An official website of the United States government
Here's how you know
A .mil website belongs to an official U.S. Department of Defense organization in the United States.
A lock (lock ) or https:// means you’ve safely connected to the .mil website. Share sensitive information only on official, secure websites.

Home : News : News
NEWS | Feb. 21, 2024

U.S. Army South hosts Black History Month observance

By Staff Sgt. Carlie Stonebraker U.S. Army South Public Affairs

As Soldiers, civilians, and family members gathered into the Blesse Auditorium at Joint Base San Antonio-Fort Sam Houston Feb. 13, the vibrant stains of jazz music filled the air.

Glancing around the auditorium, attendees were met with displays honoring the profound influence of many African American including Louis Armstrong, Bessie Smith, and the late, great Jimi Hendrix during the Black History Month observance hosted by U.S. Army South.

Black History Month covers 28 days (or 29 days in leap year), starting on Feb. 1. During the month, we celebrate and reflect on the rich history of African Americans. February holds particular significance in African American history as it coincides with the birth month of two monumental figures, former President Abraham Lincoln, who issued the Emancipation Proclamation, and the African American abolitionist Frederick Douglass.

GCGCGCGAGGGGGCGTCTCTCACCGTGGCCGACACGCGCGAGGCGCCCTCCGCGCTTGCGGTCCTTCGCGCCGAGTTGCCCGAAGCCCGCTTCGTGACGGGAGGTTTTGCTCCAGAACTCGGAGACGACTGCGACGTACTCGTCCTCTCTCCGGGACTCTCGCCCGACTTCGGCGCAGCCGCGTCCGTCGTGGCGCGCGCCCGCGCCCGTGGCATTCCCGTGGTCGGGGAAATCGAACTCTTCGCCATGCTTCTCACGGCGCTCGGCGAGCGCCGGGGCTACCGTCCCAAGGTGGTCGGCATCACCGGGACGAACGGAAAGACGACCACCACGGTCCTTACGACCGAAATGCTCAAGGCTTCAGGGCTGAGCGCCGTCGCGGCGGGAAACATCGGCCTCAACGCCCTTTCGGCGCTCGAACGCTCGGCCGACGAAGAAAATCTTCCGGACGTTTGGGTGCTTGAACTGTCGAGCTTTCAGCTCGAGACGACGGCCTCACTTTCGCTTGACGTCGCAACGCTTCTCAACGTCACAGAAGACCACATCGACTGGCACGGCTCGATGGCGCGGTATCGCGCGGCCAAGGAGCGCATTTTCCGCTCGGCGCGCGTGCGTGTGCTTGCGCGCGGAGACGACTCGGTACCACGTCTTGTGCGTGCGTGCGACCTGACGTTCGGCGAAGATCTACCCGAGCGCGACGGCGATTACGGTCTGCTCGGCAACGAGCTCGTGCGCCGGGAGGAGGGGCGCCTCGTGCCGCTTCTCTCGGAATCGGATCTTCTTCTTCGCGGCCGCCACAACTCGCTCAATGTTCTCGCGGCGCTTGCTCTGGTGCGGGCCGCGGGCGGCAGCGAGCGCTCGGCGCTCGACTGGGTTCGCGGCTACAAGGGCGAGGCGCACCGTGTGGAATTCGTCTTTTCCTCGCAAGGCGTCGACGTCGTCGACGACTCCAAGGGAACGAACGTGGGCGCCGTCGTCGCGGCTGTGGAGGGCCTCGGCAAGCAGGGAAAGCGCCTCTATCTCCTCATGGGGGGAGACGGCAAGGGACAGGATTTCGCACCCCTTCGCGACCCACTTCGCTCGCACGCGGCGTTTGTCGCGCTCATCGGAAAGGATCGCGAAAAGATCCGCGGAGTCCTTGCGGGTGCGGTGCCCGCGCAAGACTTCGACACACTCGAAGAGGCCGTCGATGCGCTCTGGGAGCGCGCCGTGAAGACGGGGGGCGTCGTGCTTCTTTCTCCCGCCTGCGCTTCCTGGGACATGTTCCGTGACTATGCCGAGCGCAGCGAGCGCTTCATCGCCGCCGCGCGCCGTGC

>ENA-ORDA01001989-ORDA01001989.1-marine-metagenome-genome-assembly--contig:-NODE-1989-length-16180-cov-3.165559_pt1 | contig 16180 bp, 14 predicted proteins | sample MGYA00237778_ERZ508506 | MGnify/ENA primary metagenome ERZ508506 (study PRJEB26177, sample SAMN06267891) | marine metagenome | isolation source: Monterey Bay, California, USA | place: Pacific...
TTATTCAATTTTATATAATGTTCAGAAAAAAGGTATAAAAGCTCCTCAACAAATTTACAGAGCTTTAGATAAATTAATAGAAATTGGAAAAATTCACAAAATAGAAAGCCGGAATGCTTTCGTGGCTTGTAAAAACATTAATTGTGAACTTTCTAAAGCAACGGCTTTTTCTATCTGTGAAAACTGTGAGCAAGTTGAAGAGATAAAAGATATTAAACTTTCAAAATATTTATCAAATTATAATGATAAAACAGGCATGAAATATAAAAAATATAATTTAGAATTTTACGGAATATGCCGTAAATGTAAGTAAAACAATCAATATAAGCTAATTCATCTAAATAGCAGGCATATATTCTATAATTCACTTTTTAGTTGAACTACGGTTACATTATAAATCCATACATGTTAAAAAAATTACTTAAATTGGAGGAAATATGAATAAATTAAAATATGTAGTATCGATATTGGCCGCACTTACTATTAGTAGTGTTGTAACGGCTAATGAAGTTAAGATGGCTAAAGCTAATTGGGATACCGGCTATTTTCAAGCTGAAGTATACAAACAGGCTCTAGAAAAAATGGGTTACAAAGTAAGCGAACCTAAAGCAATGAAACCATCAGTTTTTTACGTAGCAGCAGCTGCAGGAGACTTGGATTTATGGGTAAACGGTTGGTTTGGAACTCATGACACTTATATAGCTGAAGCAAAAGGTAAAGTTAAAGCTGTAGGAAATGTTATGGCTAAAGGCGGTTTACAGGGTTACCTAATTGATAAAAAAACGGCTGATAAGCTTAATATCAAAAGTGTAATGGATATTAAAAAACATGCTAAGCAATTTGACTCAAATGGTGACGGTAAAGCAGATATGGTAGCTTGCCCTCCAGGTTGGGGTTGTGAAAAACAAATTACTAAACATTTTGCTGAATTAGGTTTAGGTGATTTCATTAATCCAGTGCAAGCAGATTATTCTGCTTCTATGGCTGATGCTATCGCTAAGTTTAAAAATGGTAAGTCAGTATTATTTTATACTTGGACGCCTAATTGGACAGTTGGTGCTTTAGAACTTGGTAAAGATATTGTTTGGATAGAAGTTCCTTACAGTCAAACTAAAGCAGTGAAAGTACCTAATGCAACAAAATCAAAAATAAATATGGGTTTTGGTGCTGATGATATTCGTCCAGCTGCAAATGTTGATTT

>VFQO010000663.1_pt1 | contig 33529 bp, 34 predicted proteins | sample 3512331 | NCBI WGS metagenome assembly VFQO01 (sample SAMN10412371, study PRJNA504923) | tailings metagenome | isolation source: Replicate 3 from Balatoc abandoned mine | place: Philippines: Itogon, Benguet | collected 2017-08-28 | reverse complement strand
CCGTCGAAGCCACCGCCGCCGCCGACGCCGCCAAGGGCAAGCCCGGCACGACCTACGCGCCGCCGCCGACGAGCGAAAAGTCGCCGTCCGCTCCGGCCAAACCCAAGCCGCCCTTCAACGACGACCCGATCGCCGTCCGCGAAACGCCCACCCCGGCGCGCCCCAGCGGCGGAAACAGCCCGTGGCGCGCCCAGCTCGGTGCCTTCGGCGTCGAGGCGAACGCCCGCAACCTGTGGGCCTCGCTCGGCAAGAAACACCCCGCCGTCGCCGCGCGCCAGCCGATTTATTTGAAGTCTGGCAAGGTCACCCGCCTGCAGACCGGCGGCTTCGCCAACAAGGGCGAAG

This year's theme serves as a powerful reminder of the vastness and richness of African American cultural traditions, encompassing visual arts, music, literature, and cultural movements.

“This year the theme recognizes exactly what I learned so many years ago about the importance of art in culture,” said Command Sgt. Maj. Deitra Alam, Headquarters and Headquarters Battalion, U.S. Army South, and the guest speaker for the event. “We have so many great American examples of people who broke down racial and cultural barriers by providing a shared experience through various art forms.”

Alam spoke about her time growing up listening to a variety of music with her father such as Kenny Rogers and her father’s favorite, Sam Cooke.

“When he played it, it would bring everyone out onto their porches to listen or even into the yard to dance. All of this while racial tensions were still kind of high in those days,” she reminisced.

As Alam continued, she highlighted James Reese Europe, a decorated World War I veteran, and a pioneering figure in the world of music. Europe brought his passion for music to the battlefield, using it as a source of inspiration and solace for his fellow Soldiers. After the war, Europe continued to break barriers as a composer and bandleader of the Harlem Hellfighters, becoming one of the most influential figures in the early jazz movement.

“Let us seize this opportunity to celebrate the rich tapestry of Black American history and culture, honoring the contributions of those who have served both on the battlefield, and on the world stage,” Alam said.

She urged a renewed commitment to the ideals of equality, diversity, and unity, emphasizing that Black history is integral to the broader narrative of American history.

“I am proud to come from the family I do, and I am proud to be an American, and will forever be grateful to have served this Nation as an American Soldier.” Alam said.